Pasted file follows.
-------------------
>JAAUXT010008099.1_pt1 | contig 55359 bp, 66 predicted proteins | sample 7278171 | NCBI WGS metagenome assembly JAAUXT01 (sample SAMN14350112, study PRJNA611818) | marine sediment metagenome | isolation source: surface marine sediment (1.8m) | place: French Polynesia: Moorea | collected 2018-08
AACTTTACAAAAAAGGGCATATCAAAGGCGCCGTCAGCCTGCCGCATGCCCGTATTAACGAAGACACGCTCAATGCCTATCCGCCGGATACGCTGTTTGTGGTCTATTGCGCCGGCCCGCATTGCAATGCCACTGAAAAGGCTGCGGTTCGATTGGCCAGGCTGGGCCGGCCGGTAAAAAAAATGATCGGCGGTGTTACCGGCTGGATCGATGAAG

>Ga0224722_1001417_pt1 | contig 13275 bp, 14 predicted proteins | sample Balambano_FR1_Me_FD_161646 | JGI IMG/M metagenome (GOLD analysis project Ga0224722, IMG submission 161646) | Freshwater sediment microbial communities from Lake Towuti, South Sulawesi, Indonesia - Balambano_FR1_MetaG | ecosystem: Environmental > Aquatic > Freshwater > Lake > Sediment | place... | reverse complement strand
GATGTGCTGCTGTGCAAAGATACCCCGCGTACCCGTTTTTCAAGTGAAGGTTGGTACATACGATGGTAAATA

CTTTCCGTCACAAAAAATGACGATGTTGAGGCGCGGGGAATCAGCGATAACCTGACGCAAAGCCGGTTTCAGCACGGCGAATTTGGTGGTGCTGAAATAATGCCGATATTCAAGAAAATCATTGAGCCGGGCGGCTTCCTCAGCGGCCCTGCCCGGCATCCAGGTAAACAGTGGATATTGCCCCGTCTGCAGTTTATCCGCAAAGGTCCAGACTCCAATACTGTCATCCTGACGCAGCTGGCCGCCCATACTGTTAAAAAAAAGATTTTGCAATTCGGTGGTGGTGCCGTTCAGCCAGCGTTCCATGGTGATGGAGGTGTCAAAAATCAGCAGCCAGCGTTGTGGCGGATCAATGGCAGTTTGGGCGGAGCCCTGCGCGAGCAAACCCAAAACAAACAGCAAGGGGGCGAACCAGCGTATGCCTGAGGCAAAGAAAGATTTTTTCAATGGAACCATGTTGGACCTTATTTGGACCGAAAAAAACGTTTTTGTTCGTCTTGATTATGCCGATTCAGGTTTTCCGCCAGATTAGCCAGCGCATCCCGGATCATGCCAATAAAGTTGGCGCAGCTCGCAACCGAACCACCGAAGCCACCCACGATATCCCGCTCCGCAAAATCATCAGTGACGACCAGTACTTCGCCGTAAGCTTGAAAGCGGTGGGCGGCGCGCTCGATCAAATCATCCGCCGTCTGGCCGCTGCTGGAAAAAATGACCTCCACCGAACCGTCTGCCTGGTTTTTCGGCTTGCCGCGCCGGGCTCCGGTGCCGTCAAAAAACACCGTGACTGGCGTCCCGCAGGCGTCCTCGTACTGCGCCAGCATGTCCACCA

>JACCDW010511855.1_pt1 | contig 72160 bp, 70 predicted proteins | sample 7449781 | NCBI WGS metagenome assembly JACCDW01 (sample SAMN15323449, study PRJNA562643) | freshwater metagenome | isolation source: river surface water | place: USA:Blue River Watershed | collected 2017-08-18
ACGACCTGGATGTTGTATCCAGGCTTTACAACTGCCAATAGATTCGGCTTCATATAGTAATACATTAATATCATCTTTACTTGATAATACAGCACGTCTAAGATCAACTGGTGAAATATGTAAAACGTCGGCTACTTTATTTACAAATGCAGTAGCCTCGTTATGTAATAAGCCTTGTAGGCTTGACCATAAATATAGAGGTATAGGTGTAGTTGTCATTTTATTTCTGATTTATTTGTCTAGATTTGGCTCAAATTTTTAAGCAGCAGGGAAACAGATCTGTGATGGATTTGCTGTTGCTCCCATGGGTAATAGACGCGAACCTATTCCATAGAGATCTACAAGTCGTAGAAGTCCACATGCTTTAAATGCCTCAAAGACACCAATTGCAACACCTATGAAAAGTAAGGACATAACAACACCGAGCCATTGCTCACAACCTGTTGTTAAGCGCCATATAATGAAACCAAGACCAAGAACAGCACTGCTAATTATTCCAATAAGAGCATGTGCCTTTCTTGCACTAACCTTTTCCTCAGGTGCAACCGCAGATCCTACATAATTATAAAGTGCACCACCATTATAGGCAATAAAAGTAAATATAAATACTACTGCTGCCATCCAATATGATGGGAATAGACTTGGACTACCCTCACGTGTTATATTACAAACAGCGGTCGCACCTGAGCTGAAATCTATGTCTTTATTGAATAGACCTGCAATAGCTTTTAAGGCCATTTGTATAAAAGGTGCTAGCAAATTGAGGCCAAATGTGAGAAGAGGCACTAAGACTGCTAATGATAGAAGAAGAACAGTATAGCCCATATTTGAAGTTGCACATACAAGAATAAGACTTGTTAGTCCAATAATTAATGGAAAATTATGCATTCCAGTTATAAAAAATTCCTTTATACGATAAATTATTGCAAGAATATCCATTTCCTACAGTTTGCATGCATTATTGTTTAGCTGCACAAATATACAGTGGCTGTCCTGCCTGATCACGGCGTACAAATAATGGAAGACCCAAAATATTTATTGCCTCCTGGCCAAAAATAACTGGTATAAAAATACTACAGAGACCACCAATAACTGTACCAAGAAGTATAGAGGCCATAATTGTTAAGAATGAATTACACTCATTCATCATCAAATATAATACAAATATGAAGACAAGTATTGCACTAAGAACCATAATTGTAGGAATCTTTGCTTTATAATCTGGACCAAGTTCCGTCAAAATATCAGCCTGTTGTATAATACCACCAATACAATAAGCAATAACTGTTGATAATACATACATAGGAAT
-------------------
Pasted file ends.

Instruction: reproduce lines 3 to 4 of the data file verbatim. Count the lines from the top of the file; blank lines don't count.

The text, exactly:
>Ga0224722_1001417_pt1 | contig 13275 bp, 14 predicted proteins | sample Balambano_FR1_Me_FD_161646 | JGI IMG/M metagenome (GOLD analysis project Ga0224722, IMG submission 161646) | Freshwater sediment microbial communities from Lake Towuti, South Sulawesi, Indonesia - Balambano_FR1_MetaG | ecosystem: Environmental > Aquatic > Freshwater > Lake > Sediment | place... | reverse complement strand
GATGTGCTGCTGTGCAAAGATACCCCGCGTACCCGTTTTTCAAGTGAAGGTTGGTACATACGATGGTAAATA